This location was the choice of the customer, who had the site selected by a person using a divining rod, also called “witching.” If no water was found Virdell had decided to try a spot about 50 yards (46 meters) up the hill where he had discovered “an obvious fault” and geologically upset ground with large broken rock exposed to the surface. Virdell says they have had lots of rain, which makes it hard to know if they will get a true look at where the ground water will flow in dry times.
Virdell says he would be happy with 2 to 3 gallons per minute (gpm) in this area. Many local residences use a tank to store groundwater because the flow rate is so low.
Choosing the right rig
This is the second Atlas Copco drill Virdell Drilling has run. The first was an Atlas Copco T3W purchased in 2006. After Virdell took a closer look at the features he needed the most, he decided on a TH60 for the most recent purchase. After years using a rig with a deck engine, Virdell says, “I really like how clean and wide open the deck is on this rig – it’s so uncluttered.” The TH60 is built on a Peterbilt 367 truck that features a 600 hp Cummins engine.
Power is important for drilling, but also is necessary to navigate the terrain. This area is known as one of the most beautiful parts of Texas, which is also called Texas’ Hill Country because of its often steep and continuously wavy landscape. “We can climb the hills around here and not even have to shift down. You just put it on cruise control. This is a real truck!” emphasizes Virdell.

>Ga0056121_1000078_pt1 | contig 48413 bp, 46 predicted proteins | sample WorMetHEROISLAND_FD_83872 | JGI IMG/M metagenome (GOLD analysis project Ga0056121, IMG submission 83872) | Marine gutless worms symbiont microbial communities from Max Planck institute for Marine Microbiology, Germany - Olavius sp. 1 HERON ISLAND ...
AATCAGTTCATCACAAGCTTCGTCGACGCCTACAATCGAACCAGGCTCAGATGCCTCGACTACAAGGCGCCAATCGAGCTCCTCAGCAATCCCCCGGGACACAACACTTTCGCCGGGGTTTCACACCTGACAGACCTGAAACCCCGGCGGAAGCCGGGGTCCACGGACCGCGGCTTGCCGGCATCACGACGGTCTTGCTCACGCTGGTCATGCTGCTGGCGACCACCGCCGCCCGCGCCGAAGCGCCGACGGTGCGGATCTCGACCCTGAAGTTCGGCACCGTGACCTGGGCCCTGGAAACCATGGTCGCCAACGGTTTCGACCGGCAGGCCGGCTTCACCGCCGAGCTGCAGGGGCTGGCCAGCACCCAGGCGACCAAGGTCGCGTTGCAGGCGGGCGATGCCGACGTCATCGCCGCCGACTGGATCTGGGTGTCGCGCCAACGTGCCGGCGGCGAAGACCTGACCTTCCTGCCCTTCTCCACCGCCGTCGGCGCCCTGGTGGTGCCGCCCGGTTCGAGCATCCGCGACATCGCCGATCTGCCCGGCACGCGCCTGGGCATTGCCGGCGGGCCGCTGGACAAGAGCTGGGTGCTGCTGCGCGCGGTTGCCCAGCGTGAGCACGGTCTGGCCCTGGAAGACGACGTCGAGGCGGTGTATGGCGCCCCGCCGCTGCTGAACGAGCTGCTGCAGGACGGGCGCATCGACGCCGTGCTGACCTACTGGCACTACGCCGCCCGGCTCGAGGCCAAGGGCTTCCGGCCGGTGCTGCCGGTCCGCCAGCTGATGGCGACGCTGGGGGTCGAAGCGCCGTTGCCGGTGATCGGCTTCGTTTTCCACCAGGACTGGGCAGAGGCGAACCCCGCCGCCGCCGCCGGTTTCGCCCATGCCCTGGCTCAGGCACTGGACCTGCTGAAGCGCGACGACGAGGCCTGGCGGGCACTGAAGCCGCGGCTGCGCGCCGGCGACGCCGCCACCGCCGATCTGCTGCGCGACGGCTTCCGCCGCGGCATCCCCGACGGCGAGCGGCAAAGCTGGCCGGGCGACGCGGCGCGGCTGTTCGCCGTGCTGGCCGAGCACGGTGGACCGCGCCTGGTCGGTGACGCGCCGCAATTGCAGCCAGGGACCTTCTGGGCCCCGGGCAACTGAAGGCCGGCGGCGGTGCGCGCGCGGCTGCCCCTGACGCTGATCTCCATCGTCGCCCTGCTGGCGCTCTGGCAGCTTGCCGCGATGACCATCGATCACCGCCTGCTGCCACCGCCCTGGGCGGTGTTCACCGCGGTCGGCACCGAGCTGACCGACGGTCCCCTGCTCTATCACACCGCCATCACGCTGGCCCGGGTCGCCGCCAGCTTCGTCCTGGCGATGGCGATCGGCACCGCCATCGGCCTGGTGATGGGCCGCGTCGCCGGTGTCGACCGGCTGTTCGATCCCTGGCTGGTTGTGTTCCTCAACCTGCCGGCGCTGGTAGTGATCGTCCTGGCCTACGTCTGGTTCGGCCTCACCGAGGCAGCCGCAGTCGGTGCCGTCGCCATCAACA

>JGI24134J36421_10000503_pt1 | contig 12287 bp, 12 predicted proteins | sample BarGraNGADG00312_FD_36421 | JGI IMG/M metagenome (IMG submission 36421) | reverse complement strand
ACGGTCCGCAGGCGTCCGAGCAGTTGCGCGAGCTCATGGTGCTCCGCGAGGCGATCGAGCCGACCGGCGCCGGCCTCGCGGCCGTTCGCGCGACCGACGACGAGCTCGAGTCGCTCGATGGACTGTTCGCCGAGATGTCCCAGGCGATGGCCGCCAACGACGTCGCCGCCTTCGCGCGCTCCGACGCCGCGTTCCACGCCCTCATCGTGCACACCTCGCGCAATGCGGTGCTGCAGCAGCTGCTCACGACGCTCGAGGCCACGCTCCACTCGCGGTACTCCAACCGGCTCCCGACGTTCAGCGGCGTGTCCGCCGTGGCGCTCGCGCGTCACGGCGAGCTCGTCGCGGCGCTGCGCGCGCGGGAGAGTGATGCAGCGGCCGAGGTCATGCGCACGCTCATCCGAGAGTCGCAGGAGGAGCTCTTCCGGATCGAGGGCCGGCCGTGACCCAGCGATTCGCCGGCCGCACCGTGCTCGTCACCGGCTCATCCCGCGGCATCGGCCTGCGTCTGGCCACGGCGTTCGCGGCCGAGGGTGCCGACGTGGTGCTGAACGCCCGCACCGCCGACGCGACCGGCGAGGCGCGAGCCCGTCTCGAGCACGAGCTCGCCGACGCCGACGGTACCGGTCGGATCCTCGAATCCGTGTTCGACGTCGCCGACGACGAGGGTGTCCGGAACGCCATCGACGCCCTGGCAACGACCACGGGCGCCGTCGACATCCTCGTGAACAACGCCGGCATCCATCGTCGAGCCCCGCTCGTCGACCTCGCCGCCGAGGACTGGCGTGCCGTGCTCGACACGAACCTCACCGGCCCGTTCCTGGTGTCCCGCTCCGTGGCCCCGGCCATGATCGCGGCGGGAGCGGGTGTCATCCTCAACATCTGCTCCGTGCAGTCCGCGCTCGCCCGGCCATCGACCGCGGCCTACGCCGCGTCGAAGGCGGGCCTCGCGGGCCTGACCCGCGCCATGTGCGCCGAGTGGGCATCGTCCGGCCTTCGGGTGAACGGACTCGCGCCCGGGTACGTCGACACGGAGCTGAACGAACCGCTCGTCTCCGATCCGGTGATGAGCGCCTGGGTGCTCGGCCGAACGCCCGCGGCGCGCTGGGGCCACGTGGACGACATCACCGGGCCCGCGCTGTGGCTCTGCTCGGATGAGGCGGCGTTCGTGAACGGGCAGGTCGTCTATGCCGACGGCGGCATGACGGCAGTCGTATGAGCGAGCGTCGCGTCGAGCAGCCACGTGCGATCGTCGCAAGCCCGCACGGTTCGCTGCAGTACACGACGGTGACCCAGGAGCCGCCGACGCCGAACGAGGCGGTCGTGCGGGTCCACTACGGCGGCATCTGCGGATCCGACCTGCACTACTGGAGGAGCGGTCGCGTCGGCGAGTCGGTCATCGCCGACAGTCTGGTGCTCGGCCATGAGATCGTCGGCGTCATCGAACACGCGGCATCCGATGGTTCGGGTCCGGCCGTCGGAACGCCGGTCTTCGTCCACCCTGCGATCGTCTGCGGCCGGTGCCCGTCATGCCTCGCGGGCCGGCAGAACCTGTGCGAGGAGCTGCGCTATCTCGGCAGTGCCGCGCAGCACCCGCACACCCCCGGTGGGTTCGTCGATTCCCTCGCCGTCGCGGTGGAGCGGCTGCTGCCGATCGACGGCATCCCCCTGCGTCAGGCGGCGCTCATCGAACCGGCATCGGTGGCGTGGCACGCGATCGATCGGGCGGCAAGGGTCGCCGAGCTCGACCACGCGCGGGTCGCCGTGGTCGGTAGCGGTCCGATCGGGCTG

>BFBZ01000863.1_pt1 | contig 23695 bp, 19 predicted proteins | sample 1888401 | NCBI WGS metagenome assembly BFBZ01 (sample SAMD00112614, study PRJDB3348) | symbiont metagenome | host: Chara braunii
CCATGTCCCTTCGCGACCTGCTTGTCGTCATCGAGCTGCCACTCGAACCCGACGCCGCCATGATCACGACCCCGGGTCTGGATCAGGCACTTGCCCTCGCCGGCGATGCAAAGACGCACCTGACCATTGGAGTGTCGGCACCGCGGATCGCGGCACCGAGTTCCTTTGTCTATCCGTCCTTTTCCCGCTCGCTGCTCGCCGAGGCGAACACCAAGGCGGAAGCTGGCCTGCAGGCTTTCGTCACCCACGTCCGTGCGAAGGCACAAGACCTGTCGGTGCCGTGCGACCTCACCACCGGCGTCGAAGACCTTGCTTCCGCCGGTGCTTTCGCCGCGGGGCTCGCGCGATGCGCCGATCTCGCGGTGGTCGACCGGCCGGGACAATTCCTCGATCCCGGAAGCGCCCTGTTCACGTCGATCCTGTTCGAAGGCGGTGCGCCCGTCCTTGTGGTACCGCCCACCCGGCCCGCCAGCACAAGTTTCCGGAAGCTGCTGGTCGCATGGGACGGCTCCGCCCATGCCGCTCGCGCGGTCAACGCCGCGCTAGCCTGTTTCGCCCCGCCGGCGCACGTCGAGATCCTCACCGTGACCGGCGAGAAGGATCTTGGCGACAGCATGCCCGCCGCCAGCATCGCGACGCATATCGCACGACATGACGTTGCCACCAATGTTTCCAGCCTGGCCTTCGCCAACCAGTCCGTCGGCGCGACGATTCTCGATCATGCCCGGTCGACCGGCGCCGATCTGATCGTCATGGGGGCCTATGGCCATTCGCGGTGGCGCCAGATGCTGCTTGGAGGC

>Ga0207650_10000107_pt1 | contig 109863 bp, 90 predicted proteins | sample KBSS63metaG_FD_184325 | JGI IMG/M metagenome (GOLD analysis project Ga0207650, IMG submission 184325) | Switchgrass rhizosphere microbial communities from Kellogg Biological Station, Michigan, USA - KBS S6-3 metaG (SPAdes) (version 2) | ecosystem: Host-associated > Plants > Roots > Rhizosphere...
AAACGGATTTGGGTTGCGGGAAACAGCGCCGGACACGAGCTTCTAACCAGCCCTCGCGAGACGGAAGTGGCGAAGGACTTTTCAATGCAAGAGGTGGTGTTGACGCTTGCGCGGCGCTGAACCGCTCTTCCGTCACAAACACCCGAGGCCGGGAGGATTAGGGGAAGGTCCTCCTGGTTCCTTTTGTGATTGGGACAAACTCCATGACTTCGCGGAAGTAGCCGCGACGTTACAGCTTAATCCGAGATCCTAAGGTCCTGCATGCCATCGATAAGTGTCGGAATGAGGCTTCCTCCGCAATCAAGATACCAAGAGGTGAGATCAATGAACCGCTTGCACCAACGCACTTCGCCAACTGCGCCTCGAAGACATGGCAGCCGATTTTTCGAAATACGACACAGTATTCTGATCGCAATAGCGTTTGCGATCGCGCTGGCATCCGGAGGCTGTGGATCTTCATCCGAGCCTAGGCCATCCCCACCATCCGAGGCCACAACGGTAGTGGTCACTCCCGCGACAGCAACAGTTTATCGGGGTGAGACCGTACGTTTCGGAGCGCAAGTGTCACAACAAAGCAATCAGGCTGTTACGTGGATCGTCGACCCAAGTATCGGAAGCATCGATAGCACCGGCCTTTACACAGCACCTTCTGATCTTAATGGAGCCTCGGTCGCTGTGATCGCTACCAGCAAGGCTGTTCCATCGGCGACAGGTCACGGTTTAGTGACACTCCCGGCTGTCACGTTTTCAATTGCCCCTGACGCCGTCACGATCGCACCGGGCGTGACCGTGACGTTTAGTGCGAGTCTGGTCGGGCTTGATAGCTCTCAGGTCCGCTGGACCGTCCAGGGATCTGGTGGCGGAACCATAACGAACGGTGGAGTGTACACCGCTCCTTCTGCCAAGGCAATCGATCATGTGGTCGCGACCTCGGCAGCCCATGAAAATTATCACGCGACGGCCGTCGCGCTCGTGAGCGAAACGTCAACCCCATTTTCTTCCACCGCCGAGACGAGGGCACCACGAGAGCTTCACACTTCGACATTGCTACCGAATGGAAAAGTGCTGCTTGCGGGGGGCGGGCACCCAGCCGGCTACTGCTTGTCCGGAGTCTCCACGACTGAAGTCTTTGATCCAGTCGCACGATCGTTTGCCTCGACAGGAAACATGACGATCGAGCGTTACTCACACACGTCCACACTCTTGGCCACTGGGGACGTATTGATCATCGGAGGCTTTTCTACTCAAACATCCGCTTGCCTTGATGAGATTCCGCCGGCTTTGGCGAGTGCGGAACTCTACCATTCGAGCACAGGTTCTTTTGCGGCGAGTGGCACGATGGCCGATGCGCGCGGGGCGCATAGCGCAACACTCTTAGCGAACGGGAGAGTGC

Open deck space on the TH60 also helps keep the rig clean. Driving to well site locations for the company often includes moving through forested areas. Virdell says cleaning the mess from the deck of the T3W takes too much time and also adds time when servicing the components.
Although he changed some time ago, Virdell has used 4½-inch drill pipe in the past, but switched to 3½ inch and found it beneficial. In the past the company drilled more municipal wells that were larger diameters. Now that they consistently drill 6-inch wells, he thinks the 3 ½-inch pipe allows for better flushing of the annulus when gravel or larger chips come from the well. On the well discussed in this story, at 90 feet (27 meters) a heavily fractured zone produced cuttings over an inch in diameter.
For Caleb Virdell, speed is the big advantage with the new TH60. He can trip from the hole much faster and the winch operates faster. His father Taylor agrees with that comment and adds idling while tripping – at a faster speed – also reduces fuel consumption. “Working faster at an idle, that’s where you see fuel savings.”
Today the well has reached 120 feet (36 meters) with the best flow coming from the fracture at 90 feet. The well produced 12 gpm after flushing the hole clean. Sampling the water, it showed 520 ppm of total dissolved solids. As a comparison, at 2,000 ppm Virdell says the water tastes salty. He says the lowest they’ve seen is 250 ppm, which is like rain water.
After 110 years Virdell Drilling has come a long way.Taylor wants to continue to provide the best service he can for his customers, which includes using the most advanced drills available.